0.35mm Off the Middle

The lead screw kit I recently acquired for the traverser included an 8mmx6mm flexible coupler for joining 8mm lead screw to a stepper motor. I had hoped that the specs meant 6.35″ aka 1/4″ but no such luck. My choices where either to go and buy an 8×6.35 coupler from my local robotics store (yeah, being able to say that is kind of cheating) or drill out the 6mm hole to take a 1/4″ shaft. The couplers are less than $10CDN so it isn’t that big a deal but I decided that drilling with my lathe was a capability I needed to exercise.

Of course, I didn’t have an appropriate set of drill bits so out I went to the local big box store. $50 later, I was ready to save $10. Payback on the lathe is going to take a long time at this rate. 🙂 Seriously, though, I think a boring capability (for bigger holes) is the only thing I still need to acquire. From hereon in, it should be all down hill.

The actual setup and operation was refreshingly simple, I just removed the set screws from the coupler, chucked it in the self-centering three jaw chuck, chucked the bit in the Jacobs chuck in the tail stock, adjusted for distance and drilled away. It took no more than five minutes.

If this was all I ever needed to do, the lathe would obviously be overkill. On the other hand, having one available makes this sort of thing dead easy and it gives me satisfaction to get useful things done with it.

Here is the setup with the work just done:upsized

And here is the coupler installed on the stepper shaft.quarterinched


That’ll Do


Second version of the roller gauge with the relieved center section. Second attempt at this design. Pro Tip: don’t part off the piece until you check that the rail actually fits in the slot.

I am getting somewhat faster at this. It took about 45 minutes for me to make it with all the measuring, re-measuring, calculating, and most especially, changing tools. The lathe came with a quick change tool post but only one regular tool holder. I have ordered some more holders and will probably hold off on the next one until the order gets here.

I have been plunking along on the tieplate infill and have gotten the traverser down to the fine adjustment stage. Time to get rolling on that.

Roller Gauge Mk1

Various people have asked me what the lathe is for. It is, of course, for many things (I have a hammer and I am looking for nails) but the first on the list is some Proto:48 roller gauges. The project was chosen since it is both straight forward machining and because I have an immediate use for them.

Straight forward is not the same as trivial and I am learning as I go. Twenty years is not the recommended period between class and practice. I am also learning things like where to go to get a replacement for the headstock v-belt and where to go to buy small quantities of metal.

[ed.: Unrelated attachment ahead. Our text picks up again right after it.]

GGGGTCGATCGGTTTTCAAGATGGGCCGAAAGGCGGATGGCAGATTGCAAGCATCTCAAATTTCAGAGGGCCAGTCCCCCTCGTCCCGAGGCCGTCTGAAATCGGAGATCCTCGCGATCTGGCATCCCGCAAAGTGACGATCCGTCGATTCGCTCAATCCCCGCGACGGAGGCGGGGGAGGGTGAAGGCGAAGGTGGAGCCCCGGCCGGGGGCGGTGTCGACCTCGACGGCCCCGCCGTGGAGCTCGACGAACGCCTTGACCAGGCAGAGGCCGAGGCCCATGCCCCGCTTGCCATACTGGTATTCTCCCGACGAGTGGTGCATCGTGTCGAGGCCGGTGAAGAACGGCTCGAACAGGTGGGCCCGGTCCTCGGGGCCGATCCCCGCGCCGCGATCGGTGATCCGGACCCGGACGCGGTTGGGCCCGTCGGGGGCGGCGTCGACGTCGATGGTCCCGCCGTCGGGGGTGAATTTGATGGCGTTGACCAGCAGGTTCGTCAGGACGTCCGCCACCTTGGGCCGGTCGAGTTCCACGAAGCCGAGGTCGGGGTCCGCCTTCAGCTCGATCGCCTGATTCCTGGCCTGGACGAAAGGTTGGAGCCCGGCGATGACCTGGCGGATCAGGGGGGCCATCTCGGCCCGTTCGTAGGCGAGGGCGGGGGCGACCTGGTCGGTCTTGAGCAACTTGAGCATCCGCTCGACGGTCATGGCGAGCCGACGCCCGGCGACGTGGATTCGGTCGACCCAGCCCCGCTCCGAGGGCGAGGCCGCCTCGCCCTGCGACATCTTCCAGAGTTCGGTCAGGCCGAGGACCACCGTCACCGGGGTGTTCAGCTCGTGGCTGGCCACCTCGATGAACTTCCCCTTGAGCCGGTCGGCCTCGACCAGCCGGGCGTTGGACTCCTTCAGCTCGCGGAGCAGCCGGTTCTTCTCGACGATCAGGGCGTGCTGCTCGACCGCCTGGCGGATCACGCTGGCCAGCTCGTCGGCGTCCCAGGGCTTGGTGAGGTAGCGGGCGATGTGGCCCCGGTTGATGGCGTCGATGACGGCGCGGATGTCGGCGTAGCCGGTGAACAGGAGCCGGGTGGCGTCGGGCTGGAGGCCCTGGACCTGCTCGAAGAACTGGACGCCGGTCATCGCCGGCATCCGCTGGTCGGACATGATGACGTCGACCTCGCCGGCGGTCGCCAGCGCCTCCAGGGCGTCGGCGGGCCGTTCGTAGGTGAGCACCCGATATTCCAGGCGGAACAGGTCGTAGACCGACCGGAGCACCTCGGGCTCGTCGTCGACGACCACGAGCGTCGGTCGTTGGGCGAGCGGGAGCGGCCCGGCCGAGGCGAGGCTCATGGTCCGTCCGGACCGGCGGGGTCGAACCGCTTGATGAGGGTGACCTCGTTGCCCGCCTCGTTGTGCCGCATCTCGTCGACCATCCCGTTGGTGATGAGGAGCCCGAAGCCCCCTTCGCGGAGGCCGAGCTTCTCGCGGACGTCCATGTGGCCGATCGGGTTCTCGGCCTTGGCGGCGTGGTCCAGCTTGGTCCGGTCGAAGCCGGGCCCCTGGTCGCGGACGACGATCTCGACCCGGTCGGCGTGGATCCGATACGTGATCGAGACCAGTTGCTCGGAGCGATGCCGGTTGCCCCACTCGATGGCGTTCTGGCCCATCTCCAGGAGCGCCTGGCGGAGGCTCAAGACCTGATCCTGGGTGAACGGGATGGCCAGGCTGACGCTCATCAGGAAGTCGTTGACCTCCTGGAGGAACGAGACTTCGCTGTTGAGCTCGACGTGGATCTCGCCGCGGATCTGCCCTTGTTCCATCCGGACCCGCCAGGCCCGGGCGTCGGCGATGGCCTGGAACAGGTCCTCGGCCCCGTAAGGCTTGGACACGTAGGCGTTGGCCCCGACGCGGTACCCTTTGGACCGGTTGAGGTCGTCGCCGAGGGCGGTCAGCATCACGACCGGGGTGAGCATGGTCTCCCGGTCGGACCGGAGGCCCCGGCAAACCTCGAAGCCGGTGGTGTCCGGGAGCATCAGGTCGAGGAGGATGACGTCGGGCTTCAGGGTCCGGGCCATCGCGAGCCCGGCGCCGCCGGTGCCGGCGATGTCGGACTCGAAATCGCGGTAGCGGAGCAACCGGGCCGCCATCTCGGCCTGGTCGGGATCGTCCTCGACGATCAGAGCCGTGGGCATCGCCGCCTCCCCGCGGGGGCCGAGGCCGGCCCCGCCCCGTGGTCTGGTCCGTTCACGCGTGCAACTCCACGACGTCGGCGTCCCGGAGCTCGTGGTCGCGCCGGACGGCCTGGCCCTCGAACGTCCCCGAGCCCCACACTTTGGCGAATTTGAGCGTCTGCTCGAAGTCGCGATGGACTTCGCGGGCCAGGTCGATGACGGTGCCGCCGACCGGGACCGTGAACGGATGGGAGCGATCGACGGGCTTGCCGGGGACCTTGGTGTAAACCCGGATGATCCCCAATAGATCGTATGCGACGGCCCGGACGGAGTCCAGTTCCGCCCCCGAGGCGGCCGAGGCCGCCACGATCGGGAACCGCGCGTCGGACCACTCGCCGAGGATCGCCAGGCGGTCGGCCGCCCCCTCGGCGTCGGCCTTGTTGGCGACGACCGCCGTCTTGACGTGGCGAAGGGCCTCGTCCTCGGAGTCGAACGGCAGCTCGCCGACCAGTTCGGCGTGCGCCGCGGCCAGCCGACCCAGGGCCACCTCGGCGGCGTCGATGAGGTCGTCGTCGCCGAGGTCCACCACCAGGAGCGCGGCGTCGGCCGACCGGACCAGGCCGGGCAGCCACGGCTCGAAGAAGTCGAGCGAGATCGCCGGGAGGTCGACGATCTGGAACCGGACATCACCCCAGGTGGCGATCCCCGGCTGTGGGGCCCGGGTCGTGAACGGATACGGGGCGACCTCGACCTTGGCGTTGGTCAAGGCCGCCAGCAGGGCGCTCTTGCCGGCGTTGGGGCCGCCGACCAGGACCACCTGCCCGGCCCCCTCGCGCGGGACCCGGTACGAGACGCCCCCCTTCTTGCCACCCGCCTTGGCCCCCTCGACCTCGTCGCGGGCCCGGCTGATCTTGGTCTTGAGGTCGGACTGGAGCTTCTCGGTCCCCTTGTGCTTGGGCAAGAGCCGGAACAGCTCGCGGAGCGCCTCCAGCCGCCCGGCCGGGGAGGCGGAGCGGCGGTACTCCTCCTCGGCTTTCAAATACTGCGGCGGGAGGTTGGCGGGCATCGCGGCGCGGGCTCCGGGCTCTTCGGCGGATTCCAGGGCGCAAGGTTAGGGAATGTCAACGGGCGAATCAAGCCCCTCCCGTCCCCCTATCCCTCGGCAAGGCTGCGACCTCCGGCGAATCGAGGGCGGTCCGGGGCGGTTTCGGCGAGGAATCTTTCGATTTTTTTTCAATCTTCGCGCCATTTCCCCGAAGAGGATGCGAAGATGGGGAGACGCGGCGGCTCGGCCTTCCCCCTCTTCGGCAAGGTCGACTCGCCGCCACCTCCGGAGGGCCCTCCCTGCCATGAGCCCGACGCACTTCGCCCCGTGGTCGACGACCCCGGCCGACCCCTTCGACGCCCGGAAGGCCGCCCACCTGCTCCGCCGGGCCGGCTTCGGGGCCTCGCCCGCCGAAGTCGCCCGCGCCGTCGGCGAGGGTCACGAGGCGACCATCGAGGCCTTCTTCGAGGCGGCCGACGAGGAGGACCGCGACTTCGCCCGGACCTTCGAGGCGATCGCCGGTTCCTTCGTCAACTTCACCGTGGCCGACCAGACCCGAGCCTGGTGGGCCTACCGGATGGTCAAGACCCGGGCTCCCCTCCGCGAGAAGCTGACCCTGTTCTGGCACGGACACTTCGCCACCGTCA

Here is a piece of .5″ round brass rod chucked in a collet and ready for attempt number two. lathesetup

And here is the result of attempt number one. Despite a collection of learning moments, the end result is actually functional much to my surprise. The next version will have reliefs cut to clear other rails so I can use them in turnouts. The advantage of this type of gauge over the three point ones I have is that they don’t obscure a lot of the rails.gaugemk1

That’s Better

Fear not, this is not suddenly turning into a amateur machinist blog. That said, here is a shot of the new tool up on its stand and put back together. Various setup, maintenance and operation questions still to be resolved but I hope to get at those roller gauges soon.ml7.jpg

Heavy Metal!

When Trevor told me that he was acquiring a Sherline lathe, I promptly suggested that roller gauges would be an excellent starter project and that Proto:48 would be an excellent choice of gauge. Being the excellent friend that he is, Trevor suggested that I get my own lathe and make my gauges myself. There I sat until I overheard another friend discussing the sale of a lathe in the pub after a show. Being a bit late to the fair, I ended up on the waiting list in case the potential buyer decided to pass.

Here is my newest modelling tool: a Myford ML7 only a year older than I am sitting in the back of the modeller transportation unit.ml7woot

This is looking at the back with the motor detached and the tailstock removed to minimize the weight. I am fortunate to have the opportunity and means to take this machine into my keeping for a time. And also to have a couple of teenagers to help me get it into the basement. Getting things put back together will be an education.